(All Album Reviews by ffroyd)
Visible Breath is the name for the project of UK multi-instrumentalist Dun Strummin. I’m not sure if that is his real name or just a “stage” name. (It would be great for a former guitar player, wouldn’t it?) Degrees Of Light is Visible Breath’s second disc, the first was released in 2004 with the title of Fuse. Although it isn’t clear from the liner notes or the web site, I believe Dun plays all of the instruments himself. There are a few female vocalists that appear on the disc as well.
If I didn’t know differently, I would swear this one was recorded sometime in the early 80s, because it has that distinct feel to it. You know the sound, one of those albums that featured the Fairlight CMI on it. The unmistakable sterility of digital synthesizers is present here in all its glory but honestly, this time around that’s not a bad thing at all. The disc is divided into two sections; the first is a spacey suite of tracks called “First Orbit”. This reminds me of something Geoff Downes would have done on his first solo album The Light Program but with the addition of some melodic guitar work. That funky electronic keyboard bass and the electronic drums really take me back. The airy synth patches are very effective here and it gives the music a somewhat new age/neo prog mood that is very effective.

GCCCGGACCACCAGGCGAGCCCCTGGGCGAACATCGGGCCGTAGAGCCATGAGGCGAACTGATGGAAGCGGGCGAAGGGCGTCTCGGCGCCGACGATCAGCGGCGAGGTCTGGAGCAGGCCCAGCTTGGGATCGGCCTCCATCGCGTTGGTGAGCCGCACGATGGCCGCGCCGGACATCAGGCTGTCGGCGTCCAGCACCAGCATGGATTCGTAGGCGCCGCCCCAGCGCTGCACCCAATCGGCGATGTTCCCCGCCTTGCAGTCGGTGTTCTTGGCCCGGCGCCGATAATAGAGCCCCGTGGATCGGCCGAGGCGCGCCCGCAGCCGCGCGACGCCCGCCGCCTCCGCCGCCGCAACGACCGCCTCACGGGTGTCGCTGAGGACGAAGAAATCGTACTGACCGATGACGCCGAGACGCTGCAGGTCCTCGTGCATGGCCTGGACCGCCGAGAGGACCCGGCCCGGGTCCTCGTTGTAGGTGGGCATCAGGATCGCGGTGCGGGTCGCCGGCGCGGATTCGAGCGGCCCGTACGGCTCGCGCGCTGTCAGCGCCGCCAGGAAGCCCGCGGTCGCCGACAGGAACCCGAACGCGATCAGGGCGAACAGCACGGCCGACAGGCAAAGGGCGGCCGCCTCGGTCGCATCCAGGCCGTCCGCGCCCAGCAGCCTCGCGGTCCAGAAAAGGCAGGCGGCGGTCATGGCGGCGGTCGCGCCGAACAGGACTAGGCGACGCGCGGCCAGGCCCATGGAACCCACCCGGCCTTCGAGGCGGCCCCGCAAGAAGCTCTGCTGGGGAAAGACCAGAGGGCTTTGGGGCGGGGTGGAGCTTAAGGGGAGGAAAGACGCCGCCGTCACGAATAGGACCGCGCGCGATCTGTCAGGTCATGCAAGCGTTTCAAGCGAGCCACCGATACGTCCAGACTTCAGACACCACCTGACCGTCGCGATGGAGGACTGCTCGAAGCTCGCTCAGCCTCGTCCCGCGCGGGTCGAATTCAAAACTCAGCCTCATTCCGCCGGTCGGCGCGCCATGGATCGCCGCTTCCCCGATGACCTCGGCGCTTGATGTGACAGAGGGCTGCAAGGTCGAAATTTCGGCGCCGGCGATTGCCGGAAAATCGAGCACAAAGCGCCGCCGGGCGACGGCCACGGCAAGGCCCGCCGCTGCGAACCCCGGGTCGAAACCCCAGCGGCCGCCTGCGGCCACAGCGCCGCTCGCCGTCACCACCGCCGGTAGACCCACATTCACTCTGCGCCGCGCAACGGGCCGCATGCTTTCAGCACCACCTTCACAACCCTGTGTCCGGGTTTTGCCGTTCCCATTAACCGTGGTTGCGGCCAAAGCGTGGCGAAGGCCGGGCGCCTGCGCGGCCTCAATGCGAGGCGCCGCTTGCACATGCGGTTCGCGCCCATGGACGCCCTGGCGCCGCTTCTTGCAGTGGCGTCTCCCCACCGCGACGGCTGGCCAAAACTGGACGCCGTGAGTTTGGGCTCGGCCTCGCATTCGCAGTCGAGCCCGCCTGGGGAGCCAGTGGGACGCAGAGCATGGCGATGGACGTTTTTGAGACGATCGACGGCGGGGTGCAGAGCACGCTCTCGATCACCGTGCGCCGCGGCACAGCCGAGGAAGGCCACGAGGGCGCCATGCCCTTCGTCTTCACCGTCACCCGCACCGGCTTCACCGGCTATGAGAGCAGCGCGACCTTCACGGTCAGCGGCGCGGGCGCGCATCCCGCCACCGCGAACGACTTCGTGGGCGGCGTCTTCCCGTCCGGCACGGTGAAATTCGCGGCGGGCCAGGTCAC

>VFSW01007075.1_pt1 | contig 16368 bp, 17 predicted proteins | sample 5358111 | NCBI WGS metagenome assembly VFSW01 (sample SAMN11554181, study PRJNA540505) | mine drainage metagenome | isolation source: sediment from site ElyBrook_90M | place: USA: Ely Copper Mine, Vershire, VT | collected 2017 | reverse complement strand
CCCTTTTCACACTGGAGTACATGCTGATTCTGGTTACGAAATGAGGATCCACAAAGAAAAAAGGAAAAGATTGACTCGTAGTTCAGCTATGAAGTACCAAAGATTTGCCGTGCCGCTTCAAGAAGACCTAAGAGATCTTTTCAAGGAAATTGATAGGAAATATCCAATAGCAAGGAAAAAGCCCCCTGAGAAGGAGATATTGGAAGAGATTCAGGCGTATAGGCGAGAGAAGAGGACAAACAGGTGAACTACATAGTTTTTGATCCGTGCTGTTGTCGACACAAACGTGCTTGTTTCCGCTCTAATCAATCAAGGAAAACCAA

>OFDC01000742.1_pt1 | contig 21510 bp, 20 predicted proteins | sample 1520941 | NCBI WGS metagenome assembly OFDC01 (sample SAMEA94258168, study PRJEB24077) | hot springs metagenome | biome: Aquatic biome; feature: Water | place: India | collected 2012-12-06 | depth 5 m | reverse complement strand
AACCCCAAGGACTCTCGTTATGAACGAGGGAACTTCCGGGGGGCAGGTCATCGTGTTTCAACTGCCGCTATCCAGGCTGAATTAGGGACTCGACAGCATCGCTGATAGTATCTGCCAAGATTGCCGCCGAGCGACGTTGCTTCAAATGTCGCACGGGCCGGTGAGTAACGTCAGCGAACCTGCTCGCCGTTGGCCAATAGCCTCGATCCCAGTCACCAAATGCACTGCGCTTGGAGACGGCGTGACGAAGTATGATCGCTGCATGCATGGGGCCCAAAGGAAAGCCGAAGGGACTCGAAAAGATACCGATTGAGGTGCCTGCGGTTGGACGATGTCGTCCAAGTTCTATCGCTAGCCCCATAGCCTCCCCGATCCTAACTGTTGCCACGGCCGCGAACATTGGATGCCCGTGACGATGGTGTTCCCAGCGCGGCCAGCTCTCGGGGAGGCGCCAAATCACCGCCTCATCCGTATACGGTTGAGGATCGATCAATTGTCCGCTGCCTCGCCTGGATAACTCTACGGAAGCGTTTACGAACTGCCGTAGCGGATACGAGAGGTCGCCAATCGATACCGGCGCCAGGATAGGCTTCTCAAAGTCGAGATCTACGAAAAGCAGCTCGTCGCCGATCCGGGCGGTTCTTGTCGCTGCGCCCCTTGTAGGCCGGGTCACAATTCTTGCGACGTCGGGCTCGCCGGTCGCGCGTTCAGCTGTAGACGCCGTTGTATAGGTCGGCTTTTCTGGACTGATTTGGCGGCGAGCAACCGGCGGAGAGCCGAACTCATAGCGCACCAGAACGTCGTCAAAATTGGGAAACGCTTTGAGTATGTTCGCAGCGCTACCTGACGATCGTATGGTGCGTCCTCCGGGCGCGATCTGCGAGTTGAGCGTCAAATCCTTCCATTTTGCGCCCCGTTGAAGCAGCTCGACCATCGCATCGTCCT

The second half of the album gets a bit weaker for my taste. The vocal tracks don’t seem to be as well developed as the instrumental stuff but I wouldn’t say they are bad at all. They’re just a little too poppy for me. I think folks who are into the more recent British prog stuff like Magenta and Karnataka might be able to appreciate this more than I do. From Massachusetts, Gabrielle Agachiko who is in a project called Moombi sings on “Desire”. The song after that is “An Inpectre Calls”, a short silly number with some digital trumpet sounds. After that is another instrumental called “Moonlight Fiddle” with, you guessed it, digital violin sounds.
The track “Frightened Whisper” is probably my favorite of the vocal tracks and features Ohio native, Penny Moorhead from Penny’s Scar. This is a moody atmospheric track that has slight Kate Bush quality. Another instrumental “Aurora” follows that in a similar style to the stuff on the first half of the album. The last song “Silence Of The Night” features vocalist Maria Rogers, the only singer from the UK on here. It’s another very light track and not really that exciting. While all of the vocalists are very professional sounding and they all wrote their own lyrics, I just don’t really enjoy the vocal tracks all that much.
The album ends on a strange note with a “bonus” track. I don’t really understand how a new CD can have a bonus track but more music is always good I guess. “Winterlight” starts out with some crowd noise like it was recorded at a live show but when the crowd gets really wild, I’m left with the impression that the crowd was just dubbed over in the track. I guess that’s why he’s called it the “(improbable mix)”. Not a bad little number though, with some nice bright keyboard work and melodic guitar.
Overall, this one is fairly interesting although not terribly ground breaking. For folks with nostalgia for those 80s prog keyboard sounds and a style to match, this should be right up their alley. Similar to things like Geoff Downes, Jean-Michel Jarre, Eddie Jobson and later Jean-Luc Ponty, Dun Strummin is an excellent musician and has some really good ideas. Hopefully the next one will be even better. File under: semi retro futuristic neo new age fusion.